The warning about venous thromboembolism -- clots in veins that may be life-threatening if they travel to the lungs and cause pulmonary embolism -- isn't new. It's been on the Ortho Evra patch label since September 2006.
What's new is that now, the patch's label no longer notes conflicting information about that risk.
Previously, the Ortho Evra patch's label mentioned mixed results from two studies on clotting risk. One study showed that patch users were twice as likely as birth control pill users to develop venous thromboembolism. The other study showed that patch users and pill users were equally likely to develop venous thromboembolism.
Now, results from a third observational study are in, and that study shows that the odds of developing venous thromboembolism are higher for women who use the Ortho Evra patch than for women using birth control pills.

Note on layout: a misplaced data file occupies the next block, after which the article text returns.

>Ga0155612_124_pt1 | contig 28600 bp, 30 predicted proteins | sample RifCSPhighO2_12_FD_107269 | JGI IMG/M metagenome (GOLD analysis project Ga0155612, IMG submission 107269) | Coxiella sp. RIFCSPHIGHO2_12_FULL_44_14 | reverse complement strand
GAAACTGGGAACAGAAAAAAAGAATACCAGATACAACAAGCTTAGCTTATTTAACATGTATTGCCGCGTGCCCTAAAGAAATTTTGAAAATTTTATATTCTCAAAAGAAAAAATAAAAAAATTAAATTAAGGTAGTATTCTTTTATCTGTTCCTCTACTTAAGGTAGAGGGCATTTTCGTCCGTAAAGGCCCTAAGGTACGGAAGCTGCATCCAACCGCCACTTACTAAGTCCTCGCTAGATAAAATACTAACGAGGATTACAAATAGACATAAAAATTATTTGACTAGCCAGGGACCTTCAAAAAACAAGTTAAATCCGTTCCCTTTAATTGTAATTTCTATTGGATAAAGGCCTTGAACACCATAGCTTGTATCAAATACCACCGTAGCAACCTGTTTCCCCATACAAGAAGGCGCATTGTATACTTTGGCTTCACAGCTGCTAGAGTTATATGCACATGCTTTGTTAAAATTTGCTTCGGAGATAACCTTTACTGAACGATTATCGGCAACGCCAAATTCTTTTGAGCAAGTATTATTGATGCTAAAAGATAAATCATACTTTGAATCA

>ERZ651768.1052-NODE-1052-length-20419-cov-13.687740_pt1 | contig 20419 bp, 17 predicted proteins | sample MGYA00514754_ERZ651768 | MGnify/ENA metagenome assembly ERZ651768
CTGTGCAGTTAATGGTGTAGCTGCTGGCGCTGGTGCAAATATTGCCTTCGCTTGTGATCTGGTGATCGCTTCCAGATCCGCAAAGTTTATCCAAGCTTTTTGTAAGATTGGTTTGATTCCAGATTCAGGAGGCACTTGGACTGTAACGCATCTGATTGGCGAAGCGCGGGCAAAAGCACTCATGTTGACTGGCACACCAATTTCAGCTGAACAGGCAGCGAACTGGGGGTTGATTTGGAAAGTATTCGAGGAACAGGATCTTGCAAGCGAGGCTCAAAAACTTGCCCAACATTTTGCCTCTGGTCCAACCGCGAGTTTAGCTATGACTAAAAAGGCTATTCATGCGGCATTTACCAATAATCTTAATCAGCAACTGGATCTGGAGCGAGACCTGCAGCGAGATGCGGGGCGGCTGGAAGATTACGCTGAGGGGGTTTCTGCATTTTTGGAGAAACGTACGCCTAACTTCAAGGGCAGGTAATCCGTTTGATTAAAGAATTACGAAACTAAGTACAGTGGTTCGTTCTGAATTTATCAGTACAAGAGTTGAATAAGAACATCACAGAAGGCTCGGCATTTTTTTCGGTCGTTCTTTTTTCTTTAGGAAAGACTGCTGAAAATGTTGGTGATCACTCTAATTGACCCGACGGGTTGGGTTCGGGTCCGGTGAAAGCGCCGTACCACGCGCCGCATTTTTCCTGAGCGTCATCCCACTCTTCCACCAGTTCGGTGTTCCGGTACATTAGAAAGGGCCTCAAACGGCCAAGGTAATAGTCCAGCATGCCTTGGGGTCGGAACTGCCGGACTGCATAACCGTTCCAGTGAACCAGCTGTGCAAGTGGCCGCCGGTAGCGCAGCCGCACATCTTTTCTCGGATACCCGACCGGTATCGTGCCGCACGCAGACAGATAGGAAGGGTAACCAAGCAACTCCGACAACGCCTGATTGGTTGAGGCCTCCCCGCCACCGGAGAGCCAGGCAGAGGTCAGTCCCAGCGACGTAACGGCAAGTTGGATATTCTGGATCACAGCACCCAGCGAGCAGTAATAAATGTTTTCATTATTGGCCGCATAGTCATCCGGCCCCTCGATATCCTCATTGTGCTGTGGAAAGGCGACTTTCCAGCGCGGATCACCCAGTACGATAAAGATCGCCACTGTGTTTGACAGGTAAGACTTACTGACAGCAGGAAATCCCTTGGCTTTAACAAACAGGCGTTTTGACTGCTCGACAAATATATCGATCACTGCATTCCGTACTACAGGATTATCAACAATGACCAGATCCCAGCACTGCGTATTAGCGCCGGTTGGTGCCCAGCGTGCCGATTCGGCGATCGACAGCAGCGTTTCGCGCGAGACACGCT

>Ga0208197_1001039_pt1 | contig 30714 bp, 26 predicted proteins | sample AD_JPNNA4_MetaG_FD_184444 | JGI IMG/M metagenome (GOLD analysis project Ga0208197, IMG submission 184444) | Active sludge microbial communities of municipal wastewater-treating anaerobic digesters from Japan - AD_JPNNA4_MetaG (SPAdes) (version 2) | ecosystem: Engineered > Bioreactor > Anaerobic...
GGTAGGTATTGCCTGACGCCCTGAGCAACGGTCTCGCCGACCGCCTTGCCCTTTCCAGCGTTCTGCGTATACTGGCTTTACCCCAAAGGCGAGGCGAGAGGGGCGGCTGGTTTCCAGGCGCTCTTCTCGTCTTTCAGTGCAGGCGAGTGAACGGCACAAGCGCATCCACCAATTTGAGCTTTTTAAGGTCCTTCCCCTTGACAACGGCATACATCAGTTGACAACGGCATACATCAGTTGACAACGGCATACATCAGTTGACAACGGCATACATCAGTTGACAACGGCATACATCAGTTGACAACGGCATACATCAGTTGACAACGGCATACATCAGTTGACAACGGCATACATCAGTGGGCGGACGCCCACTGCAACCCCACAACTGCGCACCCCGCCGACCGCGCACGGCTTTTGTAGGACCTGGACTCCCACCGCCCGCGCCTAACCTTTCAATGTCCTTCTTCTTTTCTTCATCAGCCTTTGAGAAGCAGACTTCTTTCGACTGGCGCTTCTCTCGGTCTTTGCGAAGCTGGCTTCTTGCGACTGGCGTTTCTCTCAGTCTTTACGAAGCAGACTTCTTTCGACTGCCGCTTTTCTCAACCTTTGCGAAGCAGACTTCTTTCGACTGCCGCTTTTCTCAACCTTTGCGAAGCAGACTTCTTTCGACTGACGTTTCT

Today, the FDA ordered the results of that new study to go on the Ortho Evra patch label.
Ortho Evra patch users are exposed to about 60% more estrogen than women who use typical birth control pills, which contain 35 micrograms of estrogen. Increased levels of estrogen may increase the risk of side effects, including venous thromboembolism, according to the FDA.
In a news release, the FDA states that it "believes that Ortho Evra is a safe and effective method of contraception when used according to the labeling, which recommends that women with concerns or risk factors for serious blood clots talk with their health care provider about using Ortho Evra versus other contraceptive options."
The Ortho Evra Contraceptive Transdermal Patch is made by Ortho-McNeil Pharmaceuticals, a division of Johnson & Johnson.